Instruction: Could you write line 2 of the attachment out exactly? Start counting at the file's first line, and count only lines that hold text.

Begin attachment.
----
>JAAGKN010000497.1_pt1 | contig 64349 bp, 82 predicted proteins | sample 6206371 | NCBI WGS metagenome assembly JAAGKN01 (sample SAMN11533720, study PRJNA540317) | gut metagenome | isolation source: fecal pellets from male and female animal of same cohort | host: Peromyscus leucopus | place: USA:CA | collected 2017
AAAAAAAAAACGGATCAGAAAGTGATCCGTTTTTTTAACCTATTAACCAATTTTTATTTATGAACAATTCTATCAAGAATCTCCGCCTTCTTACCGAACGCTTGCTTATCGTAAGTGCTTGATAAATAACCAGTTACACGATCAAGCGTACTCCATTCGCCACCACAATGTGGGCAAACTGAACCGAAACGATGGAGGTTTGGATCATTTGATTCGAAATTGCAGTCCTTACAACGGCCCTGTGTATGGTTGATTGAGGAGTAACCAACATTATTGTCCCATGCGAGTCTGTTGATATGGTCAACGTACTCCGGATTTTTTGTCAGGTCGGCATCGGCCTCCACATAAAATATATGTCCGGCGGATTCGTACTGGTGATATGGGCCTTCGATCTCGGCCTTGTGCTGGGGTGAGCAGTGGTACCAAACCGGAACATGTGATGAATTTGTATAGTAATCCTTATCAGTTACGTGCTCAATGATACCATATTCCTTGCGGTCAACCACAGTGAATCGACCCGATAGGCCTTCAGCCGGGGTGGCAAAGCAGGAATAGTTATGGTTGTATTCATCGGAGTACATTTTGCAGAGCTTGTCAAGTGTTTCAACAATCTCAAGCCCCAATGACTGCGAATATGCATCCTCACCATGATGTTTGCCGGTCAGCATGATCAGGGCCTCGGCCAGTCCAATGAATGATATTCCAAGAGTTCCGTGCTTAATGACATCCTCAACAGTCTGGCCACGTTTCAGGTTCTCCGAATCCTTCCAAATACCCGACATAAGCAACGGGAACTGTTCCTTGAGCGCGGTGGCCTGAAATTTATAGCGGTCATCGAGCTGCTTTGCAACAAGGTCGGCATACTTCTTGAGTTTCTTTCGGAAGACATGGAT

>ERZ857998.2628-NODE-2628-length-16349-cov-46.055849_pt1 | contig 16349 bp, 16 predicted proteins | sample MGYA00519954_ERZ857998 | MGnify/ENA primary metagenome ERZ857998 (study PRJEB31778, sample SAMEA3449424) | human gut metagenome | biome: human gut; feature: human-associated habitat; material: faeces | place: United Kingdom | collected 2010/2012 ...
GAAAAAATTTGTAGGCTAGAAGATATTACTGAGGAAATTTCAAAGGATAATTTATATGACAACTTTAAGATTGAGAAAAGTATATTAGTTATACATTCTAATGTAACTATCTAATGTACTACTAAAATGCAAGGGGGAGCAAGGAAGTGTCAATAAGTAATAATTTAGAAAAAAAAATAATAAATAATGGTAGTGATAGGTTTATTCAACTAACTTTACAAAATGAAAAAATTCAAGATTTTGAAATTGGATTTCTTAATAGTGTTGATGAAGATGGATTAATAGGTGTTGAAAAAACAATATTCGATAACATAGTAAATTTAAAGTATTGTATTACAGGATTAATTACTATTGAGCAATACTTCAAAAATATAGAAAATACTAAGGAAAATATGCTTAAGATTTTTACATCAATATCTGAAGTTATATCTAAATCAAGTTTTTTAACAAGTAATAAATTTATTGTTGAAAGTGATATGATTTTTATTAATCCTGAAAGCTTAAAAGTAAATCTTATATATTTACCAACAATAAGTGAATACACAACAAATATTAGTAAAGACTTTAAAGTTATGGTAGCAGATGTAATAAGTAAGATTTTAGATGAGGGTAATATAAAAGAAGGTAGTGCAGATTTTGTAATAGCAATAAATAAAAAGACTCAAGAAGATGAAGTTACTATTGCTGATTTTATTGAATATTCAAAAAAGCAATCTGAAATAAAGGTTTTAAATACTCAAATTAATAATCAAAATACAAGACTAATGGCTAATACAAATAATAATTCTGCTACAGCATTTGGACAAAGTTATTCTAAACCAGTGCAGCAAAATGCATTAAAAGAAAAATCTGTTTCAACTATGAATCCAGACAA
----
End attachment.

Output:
AAAAAAAAAACGGATCAGAAAGTGATCCGTTTTTTTAACCTATTAACCAATTTTTATTTATGAACAATTCTATCAAGAATCTCCGCCTTCTTACCGAACGCTTGCTTATCGTAAGTGCTTGATAAATAACCAGTTACACGATCAAGCGTACTCCATTCGCCACCACAATGTGGGCAAACTGAACCGAAACGATGGAGGTTTGGATCATTTGATTCGAAATTGCAGTCCTTACAACGGCCCTGTGTATGGTTGATTGAGGAGTAACCAACATTATTGTCCCATGCGAGTCTGTTGATATGGTCAACGTACTCCGGATTTTTTGTCAGGTCGGCATCGGCCTCCACATAAAATATATGTCCGGCGGATTCGTACTGGTGATATGGGCCTTCGATCTCGGCCTTGTGCTGGGGTGAGCAGTGGTACCAAACCGGAACATGTGATGAATTTGTATAGTAATCCTTATCAGTTACGTGCTCAATGATACCATATTCCTTGCGGTCAACCACAGTGAATCGACCCGATAGGCCTTCAGCCGGGGTGGCAAAGCAGGAATAGTTATGGTTGTATTCATCGGAGTACATTTTGCAGAGCTTGTCAAGTGTTTCAACAATCTCAAGCCCCAATGACTGCGAATATGCATCCTCACCATGATGTTTGCCGGTCAGCATGATCAGGGCCTCGGCCAGTCCAATGAATGATATTCCAAGAGTTCCGTGCTTAATGACATCCTCAACAGTCTGGCCACGTTTCAGGTTCTCCGAATCCTTCCAAATACCCGACATAAGCAACGGGAACTGTTCCTTGAGCGCGGTGGCCTGAAATTTATAGCGGTCATCGAGCTGCTTTGCAACAAGGTCGGCATACTTCTTGAGTTTCTTTCGGAAGACATGGAT